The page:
What Covid Treatment Will Cost You In 2023
(Bloomberg Opinion) -- Covid-19 funding in the US has nearly run out and unless Congress renews it, consumers could soon find themselves on the hook for vaccines and treatments that were previously free.
Last week, the Department of Health and Human Services said that commercial sales of coronavirus vaccines, previously distributed by the US government and offered at no cost to anyone who wanted them, could begin in early 2023. Some treatments, which also were largely free, are already transitioning to the commercial market; others will follow early next year.
What does a commercial market for Covid products mean for companies, consumers and the health of the country?
As Bloomberg Intelligence’s Sam Fazeli explains, already-low demand for vaccines could further falter. And medicines could be hardest to get for the people who need them most: those at highest risk of serious infections. That could put the US further behind other high-income countries in its Covid response.
Lisa Jarvis: Throughout the pandemic, Covid vaccines and treatments were free in the US. What could a commercial market mean for individual consumers?
Sam Fazeli: It will be tough for the booster campaign. If people were reticent to get a booster shot when vaccines were free, what happens when they have to pay?
The roughly 8% of the US population that has no health insurance will be worst hit. This group is at higher risk of infection because they tend to work in jobs where they are repeatedly exposed to the virus. And rates of obesity and other health issues, which predispose individuals to more severe Covid, are higher in this population.
Even those with health insurance will have to fund some of the cost out of pocket, which is a problem at a time when cost of living is rising fast. So it is very likely that the percentage of eligible people who roll up their sleeves for yet another booster shot will be even lower than the 34% of eligible people who got their fourth shot.
Even if there is a big new wave of infections, unless disease severity is proving to be worse, I don't think people will be more driven to take a booster.
LJ: How does all of this factor into what Pfizer-BioNTech and Moderna might charge for their vaccines? Will consumers pay more per shot than the government, which depending on the type of vaccine has shelled out between $15 and $30 per dose, did?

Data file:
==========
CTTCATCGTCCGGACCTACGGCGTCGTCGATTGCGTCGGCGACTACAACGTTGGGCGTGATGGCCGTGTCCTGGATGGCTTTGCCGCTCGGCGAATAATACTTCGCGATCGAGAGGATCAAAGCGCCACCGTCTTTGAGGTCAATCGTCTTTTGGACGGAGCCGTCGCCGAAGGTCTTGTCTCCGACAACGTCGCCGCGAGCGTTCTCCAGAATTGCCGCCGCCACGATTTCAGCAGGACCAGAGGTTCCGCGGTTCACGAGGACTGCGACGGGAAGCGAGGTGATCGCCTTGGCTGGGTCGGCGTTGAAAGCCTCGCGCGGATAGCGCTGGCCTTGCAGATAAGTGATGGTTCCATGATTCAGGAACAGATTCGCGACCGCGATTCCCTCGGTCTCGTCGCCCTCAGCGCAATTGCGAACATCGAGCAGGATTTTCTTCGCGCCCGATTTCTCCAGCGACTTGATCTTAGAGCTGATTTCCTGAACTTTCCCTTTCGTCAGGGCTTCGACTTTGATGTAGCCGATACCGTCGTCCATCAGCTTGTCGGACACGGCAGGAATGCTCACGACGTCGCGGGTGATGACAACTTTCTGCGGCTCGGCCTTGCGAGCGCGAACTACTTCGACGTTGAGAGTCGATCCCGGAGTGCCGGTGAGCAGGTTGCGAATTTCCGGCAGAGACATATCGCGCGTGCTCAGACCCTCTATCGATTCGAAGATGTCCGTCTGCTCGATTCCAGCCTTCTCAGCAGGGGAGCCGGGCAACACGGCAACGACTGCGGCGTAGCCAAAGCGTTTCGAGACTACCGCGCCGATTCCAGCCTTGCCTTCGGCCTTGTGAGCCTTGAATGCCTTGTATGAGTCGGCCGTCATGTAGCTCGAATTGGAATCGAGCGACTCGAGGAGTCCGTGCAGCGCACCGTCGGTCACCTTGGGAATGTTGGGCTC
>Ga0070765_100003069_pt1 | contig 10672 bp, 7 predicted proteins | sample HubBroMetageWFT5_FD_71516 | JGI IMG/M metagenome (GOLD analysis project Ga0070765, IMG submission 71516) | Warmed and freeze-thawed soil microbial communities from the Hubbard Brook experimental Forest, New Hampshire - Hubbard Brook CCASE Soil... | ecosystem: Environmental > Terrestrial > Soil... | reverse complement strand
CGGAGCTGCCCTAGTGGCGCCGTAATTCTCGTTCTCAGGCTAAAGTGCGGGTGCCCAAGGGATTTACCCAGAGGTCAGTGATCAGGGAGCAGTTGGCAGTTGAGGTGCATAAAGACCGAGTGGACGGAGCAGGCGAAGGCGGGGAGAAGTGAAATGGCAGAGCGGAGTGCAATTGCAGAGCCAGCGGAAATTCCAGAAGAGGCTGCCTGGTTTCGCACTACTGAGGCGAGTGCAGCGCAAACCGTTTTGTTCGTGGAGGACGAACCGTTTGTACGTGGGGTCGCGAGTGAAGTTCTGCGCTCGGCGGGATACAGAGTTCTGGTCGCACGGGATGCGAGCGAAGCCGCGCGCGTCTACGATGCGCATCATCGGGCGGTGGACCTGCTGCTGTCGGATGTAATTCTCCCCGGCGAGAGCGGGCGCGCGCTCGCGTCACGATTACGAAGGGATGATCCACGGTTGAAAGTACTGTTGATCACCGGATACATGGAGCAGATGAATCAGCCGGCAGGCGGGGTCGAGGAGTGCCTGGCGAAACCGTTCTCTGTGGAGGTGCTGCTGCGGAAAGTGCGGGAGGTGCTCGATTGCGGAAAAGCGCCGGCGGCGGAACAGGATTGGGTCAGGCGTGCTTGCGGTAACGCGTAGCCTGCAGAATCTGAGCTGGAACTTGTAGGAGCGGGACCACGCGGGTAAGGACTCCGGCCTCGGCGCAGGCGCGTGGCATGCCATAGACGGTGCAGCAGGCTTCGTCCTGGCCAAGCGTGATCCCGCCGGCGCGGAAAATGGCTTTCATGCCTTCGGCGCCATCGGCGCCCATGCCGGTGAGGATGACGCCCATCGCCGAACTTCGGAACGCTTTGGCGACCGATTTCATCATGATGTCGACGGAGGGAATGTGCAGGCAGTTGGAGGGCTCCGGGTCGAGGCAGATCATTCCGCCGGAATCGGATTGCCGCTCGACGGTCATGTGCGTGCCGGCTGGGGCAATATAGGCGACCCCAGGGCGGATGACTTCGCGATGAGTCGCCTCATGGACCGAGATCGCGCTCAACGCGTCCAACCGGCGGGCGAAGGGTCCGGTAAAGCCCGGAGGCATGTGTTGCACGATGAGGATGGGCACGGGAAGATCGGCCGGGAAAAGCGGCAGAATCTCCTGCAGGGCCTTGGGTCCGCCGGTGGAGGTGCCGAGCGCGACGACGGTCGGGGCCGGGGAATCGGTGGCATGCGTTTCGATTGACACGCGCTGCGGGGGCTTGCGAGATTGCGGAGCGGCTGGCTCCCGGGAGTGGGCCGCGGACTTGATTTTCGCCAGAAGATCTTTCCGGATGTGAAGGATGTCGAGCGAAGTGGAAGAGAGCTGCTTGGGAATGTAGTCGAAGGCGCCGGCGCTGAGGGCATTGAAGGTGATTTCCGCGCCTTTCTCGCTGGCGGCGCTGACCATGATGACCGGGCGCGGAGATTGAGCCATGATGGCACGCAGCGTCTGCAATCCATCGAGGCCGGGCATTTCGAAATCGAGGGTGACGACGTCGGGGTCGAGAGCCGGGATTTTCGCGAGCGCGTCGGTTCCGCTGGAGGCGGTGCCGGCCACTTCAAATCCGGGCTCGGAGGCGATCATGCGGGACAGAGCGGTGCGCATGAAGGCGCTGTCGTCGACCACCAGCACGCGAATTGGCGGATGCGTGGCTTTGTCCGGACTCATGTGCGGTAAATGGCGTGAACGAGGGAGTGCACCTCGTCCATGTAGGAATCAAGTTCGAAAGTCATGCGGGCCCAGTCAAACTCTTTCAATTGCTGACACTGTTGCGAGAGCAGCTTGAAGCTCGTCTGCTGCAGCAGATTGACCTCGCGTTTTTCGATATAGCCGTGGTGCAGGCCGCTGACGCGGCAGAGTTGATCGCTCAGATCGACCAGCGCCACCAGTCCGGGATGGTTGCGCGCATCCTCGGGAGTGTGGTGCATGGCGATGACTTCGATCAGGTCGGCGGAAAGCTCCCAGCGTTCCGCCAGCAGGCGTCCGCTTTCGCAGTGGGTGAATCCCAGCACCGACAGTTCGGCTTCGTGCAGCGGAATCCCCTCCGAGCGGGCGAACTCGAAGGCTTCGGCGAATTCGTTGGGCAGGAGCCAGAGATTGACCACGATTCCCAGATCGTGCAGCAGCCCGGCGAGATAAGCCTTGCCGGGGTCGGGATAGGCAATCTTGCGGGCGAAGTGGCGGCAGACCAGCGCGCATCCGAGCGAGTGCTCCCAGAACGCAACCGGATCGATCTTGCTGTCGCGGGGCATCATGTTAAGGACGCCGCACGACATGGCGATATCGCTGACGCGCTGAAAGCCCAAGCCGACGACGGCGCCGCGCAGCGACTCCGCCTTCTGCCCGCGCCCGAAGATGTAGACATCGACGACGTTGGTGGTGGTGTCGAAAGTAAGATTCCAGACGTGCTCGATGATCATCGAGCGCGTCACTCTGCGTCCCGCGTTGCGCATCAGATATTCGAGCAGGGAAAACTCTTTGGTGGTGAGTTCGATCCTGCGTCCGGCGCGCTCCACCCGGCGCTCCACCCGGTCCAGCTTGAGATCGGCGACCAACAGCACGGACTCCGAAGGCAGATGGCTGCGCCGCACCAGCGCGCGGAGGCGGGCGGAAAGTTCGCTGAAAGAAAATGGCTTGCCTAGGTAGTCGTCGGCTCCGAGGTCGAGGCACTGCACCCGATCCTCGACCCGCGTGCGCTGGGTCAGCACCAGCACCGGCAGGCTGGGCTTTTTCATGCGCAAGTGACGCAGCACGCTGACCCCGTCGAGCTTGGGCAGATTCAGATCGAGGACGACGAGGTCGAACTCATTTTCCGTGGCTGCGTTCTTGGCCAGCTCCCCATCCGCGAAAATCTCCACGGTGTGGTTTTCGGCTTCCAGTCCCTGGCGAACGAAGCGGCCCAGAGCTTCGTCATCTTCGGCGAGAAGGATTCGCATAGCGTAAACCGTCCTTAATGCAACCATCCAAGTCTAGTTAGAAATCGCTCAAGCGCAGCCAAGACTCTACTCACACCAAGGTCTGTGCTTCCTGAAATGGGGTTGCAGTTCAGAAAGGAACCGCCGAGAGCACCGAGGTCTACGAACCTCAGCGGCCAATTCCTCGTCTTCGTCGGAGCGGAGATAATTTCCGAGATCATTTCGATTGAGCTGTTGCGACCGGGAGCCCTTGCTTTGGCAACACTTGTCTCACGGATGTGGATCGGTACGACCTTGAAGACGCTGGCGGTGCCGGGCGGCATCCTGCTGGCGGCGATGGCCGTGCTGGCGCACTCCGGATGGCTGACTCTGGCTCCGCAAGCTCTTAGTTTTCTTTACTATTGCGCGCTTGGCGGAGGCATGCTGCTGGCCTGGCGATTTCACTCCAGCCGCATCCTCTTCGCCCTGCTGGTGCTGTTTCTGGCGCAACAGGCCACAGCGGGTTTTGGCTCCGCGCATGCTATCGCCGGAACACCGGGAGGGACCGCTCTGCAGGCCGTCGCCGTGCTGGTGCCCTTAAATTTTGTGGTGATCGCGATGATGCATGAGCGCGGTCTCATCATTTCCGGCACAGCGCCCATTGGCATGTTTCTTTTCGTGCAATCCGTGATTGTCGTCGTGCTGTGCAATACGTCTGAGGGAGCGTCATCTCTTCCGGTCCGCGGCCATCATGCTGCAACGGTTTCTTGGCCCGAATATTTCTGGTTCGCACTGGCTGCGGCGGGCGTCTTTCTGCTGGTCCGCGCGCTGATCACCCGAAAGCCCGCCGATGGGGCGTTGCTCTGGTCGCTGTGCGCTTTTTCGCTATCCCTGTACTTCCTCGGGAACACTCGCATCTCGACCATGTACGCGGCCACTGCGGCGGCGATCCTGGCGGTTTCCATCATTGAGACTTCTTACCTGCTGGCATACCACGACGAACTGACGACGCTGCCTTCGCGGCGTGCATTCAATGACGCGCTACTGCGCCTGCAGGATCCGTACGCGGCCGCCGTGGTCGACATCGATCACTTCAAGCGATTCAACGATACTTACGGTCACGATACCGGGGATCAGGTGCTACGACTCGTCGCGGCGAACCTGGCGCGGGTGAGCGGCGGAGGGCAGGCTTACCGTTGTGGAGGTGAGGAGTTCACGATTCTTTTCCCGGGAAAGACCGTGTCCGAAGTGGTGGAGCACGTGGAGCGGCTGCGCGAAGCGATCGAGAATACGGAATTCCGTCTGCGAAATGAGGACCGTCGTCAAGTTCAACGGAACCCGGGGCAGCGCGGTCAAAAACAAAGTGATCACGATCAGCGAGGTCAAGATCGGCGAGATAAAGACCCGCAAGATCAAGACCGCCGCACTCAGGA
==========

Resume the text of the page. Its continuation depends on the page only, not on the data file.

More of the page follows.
SF: If we are right and demand will be lower than even the currently low level, companies might be tempted to raise prices in the private market to make up for the lower volume. But this could backfire, not only from a PR perspective, but also because it would likely drive a further fall in demand.
LJ: In discussing updated Covid boosters last week, both FDA and CDC officials drew comparisons to the way flu vaccines are updated each year. Will demand for Covid vaccines eventually look flu-like?
SF: A lot of people use the flu as a blueprint for their modelling of future demand for Covid vaccines. But there is a flaw here. The flu vaccine is updated because the strains of circulating virus actually change every year, meaning our immune system might not have encountered some strains recently. With SARS-CoV-2, the same virus is still evolving. The virus might become more contagious as it evades the front-line antibodies that prevent infection and levels of those antibodies fall over time. But so far it hasn’t become more lethal because older vaccines still hold up pretty well against serious infections. Right now, evidence is scant that updated boosters offer significant benefit over the original vaccine.
LJ: Given all of this, what do you anticipate the size of this market will be for Moderna and Pfizer?
SF: Clearly this will depend on several factors, including the number of boosters recommended during the year, the price of those shots and adherence by different age groups. If we assume a scenario in which around 50% of eligible age groups get their shots and they are priced at about $30 net of discounts, we could see a US market worth about $5 billion in 2023, and just over $20 billion globally. But these are very optimistic assumptions.